My head tells me that the referendum is so momentous that one should ignore short term factors such as the quality of the politicians who would be in power if Brexit won.  But I am conflicted, my heart is telling me to watch out.   There is a wealth of evidence that Boris Johnson, amusing though he is, cannot and should not be trusted.  Listen to the famous Car Crash interview and read the article in the Spectator under the title “Boris Johnson: everything about you is phoney”. The idea of this man in No 10 would be no laughing matter.  See also the comments of Martin Fletcher , a journalist with first hand experience of working alongside Boris.

farage posterI am disgusted by the way the Brexit camp has exploited fears of uncontrolled immigration.  This  UKIP poster is a disgrace. It is  racist and intended to create fear of refugees.  This, more than anything else, propels me toward Remain, or it would do if I could have confidence that the EU would provide a better solution to the problem of our time: the Refugee crisis.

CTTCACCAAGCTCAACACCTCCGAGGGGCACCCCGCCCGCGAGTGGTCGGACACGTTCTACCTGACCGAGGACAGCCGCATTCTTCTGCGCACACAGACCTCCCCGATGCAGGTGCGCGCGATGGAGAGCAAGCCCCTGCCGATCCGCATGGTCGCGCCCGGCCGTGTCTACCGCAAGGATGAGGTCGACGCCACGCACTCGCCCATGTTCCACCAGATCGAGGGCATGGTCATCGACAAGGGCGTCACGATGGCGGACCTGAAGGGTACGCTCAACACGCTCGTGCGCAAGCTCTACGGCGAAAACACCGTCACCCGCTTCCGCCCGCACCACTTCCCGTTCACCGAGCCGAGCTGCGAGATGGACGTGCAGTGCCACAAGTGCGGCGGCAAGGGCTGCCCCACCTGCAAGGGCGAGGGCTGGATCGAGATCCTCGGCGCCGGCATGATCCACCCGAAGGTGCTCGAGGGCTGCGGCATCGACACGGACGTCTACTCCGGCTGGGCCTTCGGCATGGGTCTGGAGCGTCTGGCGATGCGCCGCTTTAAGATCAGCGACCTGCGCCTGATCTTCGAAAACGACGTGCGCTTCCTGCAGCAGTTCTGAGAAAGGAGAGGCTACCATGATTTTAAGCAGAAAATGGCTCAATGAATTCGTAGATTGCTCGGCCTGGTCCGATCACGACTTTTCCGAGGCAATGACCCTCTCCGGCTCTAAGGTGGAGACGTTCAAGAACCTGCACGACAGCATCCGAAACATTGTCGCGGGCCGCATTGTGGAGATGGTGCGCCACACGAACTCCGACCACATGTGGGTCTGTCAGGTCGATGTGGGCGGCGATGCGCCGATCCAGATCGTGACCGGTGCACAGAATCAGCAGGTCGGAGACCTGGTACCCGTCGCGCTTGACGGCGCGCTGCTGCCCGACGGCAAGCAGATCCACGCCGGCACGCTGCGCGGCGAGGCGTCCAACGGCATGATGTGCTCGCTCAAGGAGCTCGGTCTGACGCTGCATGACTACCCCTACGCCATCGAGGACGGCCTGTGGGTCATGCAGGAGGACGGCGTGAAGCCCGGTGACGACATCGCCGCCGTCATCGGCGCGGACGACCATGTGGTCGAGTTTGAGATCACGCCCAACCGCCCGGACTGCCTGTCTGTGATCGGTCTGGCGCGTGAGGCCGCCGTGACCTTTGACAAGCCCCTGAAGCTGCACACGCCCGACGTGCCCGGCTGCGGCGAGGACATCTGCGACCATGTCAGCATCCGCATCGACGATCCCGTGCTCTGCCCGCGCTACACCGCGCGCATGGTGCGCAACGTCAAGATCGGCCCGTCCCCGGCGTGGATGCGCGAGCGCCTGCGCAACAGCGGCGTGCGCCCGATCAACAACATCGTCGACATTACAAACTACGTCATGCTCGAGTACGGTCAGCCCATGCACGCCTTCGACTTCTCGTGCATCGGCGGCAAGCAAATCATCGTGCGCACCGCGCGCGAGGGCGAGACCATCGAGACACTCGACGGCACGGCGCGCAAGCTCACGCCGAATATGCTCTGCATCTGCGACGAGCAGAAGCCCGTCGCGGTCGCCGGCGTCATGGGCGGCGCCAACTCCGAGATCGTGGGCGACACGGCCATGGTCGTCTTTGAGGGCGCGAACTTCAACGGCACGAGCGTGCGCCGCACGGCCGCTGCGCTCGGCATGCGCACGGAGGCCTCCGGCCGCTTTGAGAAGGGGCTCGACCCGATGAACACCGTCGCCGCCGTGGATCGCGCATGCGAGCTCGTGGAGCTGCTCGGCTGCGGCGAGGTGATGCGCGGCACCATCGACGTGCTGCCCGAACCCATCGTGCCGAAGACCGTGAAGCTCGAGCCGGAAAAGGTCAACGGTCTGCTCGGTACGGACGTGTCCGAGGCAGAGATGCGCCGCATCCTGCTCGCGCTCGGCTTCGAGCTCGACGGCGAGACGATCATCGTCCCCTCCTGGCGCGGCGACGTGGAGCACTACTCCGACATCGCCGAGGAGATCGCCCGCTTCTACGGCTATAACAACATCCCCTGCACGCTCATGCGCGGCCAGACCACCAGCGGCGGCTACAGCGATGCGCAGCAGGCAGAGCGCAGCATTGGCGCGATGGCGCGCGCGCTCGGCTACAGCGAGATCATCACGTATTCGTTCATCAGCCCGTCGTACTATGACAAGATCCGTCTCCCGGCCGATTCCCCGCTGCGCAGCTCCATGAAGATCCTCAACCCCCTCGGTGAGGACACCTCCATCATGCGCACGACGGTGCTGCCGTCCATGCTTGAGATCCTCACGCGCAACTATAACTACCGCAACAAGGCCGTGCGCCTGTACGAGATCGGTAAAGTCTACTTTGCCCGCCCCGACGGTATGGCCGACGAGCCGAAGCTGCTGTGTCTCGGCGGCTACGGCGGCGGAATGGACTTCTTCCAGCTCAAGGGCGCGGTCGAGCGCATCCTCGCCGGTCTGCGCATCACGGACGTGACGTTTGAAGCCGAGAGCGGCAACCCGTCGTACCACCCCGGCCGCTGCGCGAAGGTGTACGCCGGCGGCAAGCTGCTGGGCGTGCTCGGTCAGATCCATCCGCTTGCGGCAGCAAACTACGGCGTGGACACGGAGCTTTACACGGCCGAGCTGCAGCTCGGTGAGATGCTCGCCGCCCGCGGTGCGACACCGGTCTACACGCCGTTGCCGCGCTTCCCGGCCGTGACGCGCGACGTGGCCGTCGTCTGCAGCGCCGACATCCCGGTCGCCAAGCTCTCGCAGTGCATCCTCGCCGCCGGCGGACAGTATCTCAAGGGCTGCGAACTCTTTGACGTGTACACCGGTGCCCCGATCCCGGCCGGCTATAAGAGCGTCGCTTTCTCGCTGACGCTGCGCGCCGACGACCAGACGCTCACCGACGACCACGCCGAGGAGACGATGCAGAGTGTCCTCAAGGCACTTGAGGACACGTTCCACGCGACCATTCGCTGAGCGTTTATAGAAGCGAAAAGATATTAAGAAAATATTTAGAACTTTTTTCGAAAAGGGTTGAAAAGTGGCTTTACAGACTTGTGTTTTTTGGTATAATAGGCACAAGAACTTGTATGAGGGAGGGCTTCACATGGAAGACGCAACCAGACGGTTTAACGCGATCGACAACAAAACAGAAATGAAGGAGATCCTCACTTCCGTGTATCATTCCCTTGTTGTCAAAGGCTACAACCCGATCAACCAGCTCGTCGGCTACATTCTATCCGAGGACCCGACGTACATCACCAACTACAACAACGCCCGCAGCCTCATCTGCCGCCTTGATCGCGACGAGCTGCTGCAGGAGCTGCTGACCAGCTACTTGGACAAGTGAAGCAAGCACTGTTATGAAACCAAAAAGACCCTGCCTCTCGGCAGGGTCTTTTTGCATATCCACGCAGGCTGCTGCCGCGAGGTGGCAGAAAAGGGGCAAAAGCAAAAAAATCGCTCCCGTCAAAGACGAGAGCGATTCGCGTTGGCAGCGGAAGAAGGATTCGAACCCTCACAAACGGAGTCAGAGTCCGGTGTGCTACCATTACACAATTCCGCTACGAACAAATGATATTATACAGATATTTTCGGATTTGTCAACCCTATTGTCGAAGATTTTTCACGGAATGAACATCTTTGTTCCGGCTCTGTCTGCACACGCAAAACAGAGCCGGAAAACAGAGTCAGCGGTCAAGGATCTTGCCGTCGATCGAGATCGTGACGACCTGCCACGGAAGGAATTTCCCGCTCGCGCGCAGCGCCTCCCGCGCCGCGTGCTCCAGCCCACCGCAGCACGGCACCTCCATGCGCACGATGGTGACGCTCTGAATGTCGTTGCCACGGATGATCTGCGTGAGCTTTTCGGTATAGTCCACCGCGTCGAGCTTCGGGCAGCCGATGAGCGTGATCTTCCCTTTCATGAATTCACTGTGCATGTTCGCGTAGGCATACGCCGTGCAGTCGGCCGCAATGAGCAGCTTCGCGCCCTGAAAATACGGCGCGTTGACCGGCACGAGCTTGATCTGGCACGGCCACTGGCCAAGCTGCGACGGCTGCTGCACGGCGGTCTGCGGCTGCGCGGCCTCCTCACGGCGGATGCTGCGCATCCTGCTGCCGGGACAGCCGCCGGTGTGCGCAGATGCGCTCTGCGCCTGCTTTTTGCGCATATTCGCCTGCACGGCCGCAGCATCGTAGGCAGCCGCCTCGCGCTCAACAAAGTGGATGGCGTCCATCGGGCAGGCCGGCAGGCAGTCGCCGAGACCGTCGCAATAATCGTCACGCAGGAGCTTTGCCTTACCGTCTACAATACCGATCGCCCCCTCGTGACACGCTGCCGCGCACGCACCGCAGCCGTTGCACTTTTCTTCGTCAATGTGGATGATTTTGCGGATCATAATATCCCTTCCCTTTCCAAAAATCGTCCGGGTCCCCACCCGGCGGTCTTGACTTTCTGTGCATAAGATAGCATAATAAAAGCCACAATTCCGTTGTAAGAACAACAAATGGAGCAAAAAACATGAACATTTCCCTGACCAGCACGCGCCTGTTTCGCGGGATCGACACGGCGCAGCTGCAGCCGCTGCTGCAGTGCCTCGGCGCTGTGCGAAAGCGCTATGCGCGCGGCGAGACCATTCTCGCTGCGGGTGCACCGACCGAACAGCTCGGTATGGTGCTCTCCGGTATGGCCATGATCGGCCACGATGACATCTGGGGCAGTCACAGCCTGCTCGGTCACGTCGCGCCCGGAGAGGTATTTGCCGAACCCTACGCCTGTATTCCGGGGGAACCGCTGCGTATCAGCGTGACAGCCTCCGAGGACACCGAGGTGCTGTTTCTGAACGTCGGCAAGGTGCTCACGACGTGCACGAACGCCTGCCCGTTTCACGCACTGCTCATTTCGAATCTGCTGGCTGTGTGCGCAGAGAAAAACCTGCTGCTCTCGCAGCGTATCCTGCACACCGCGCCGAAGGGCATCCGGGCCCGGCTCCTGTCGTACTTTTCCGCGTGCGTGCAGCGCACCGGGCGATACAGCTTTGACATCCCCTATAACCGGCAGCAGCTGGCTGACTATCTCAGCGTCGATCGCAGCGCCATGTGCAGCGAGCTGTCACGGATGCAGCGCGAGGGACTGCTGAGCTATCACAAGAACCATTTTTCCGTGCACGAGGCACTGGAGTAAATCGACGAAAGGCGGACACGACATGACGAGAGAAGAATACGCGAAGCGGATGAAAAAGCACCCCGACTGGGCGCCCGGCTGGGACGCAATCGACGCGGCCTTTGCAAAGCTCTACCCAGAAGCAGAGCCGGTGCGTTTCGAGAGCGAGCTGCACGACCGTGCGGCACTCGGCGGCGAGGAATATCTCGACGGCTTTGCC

It is often said that global problems should be addressed with global solutions.  Many of today’s problems should, in theory, be more effectively addressed if tackled  by the EU than by the UK alone.  What is hardly ever said is that this theory does not deliver unless the individual nations who are coming together are willing to subordinate their national interests for the greater good.  It requires statesmanship to lead a nation in this way and politicians of stature are in short supply.  This hints at a greater problem: could it be that the need for government and opposition to keep in tune with the electorate has led to them following instant polls and social media with the result that these fashion government policy?  This makes long-term planning impossible and leads to policies which lack consistency, let alone ideological coherence.  Too often, Ministers appear like salesmen conducting a PR blitz, rather than people who genuinely believe in what they are doing and who are acting from principle.   ‘In’ or ‘Out’ these problems will remain to be addressed.